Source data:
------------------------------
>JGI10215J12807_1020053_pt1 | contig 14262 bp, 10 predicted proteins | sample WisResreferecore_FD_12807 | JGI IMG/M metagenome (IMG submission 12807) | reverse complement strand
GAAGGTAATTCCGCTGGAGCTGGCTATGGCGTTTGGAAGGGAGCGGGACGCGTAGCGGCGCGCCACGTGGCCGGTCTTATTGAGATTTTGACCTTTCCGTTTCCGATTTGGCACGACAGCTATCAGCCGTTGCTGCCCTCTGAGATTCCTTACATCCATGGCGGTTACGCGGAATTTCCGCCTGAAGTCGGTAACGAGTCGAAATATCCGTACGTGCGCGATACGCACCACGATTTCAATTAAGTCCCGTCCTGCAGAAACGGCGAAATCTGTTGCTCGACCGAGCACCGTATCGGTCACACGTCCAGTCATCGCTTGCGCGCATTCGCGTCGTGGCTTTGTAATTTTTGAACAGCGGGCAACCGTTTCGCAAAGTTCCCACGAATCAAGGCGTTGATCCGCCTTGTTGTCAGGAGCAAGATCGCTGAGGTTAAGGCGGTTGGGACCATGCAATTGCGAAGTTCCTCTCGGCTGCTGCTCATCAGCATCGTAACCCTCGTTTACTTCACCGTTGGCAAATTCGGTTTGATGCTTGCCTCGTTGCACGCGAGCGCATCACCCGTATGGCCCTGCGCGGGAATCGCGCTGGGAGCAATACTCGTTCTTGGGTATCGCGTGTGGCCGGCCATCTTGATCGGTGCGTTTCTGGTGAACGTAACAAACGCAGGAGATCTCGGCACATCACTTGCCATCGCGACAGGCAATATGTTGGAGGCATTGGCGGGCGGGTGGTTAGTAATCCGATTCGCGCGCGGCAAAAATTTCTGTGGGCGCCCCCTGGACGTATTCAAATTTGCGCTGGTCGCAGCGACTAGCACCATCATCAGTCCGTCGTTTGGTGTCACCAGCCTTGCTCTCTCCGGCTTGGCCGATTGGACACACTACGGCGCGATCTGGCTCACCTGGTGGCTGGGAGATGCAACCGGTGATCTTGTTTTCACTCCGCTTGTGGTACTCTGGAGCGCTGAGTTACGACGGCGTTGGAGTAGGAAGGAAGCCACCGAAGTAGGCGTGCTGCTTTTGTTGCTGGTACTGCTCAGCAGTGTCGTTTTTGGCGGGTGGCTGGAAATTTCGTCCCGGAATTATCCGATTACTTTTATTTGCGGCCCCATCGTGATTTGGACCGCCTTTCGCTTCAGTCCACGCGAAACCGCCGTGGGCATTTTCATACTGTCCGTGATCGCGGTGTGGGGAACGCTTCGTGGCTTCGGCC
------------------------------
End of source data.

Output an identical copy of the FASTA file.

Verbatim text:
>JGI10215J12807_1020053_pt1 | contig 14262 bp, 10 predicted proteins | sample WisResreferecore_FD_12807 | JGI IMG/M metagenome (IMG submission 12807) | reverse complement strand
GAAGGTAATTCCGCTGGAGCTGGCTATGGCGTTTGGAAGGGAGCGGGACGCGTAGCGGCGCGCCACGTGGCCGGTCTTATTGAGATTTTGACCTTTCCGTTTCCGATTTGGCACGACAGCTATCAGCCGTTGCTGCCCTCTGAGATTCCTTACATCCATGGCGGTTACGCGGAATTTCCGCCTGAAGTCGGTAACGAGTCGAAATATCCGTACGTGCGCGATACGCACCACGATTTCAATTAAGTCCCGTCCTGCAGAAACGGCGAAATCTGTTGCTCGACCGAGCACCGTATCGGTCACACGTCCAGTCATCGCTTGCGCGCATTCGCGTCGTGGCTTTGTAATTTTTGAACAGCGGGCAACCGTTTCGCAAAGTTCCCACGAATCAAGGCGTTGATCCGCCTTGTTGTCAGGAGCAAGATCGCTGAGGTTAAGGCGGTTGGGACCATGCAATTGCGAAGTTCCTCTCGGCTGCTGCTCATCAGCATCGTAACCCTCGTTTACTTCACCGTTGGCAAATTCGGTTTGATGCTTGCCTCGTTGCACGCGAGCGCATCACCCGTATGGCCCTGCGCGGGAATCGCGCTGGGAGCAATACTCGTTCTTGGGTATCGCGTGTGGCCGGCCATCTTGATCGGTGCGTTTCTGGTGAACGTAACAAACGCAGGAGATCTCGGCACATCACTTGCCATCGCGACAGGCAATATGTTGGAGGCATTGGCGGGCGGGTGGTTAGTAATCCGATTCGCGCGCGGCAAAAATTTCTGTGGGCGCCCCCTGGACGTATTCAAATTTGCGCTGGTCGCAGCGACTAGCACCATCATCAGTCCGTCGTTTGGTGTCACCAGCCTTGCTCTCTCCGGCTTGGCCGATTGGACACACTACGGCGCGATCTGGCTCACCTGGTGGCTGGGAGATGCAACCGGTGATCTTGTTTTCACTCCGCTTGTGGTACTCTGGAGCGCTGAGTTACGACGGCGTTGGAGTAGGAAGGAAGCCACCGAAGTAGGCGTGCTGCTTTTGTTGCTGGTACTGCTCAGCAGTGTCGTTTTTGGCGGGTGGCTGGAAATTTCGTCCCGGAATTATCCGATTACTTTTATTTGCGGCCCCATCGTGATTTGGACCGCCTTTCGCTTCAGTCCACGCGAAACCGCCGTGGGCATTTTCATACTGTCCGTGATCGCGGTGTGGGGAACGCTTCGTGGCTTCGGCC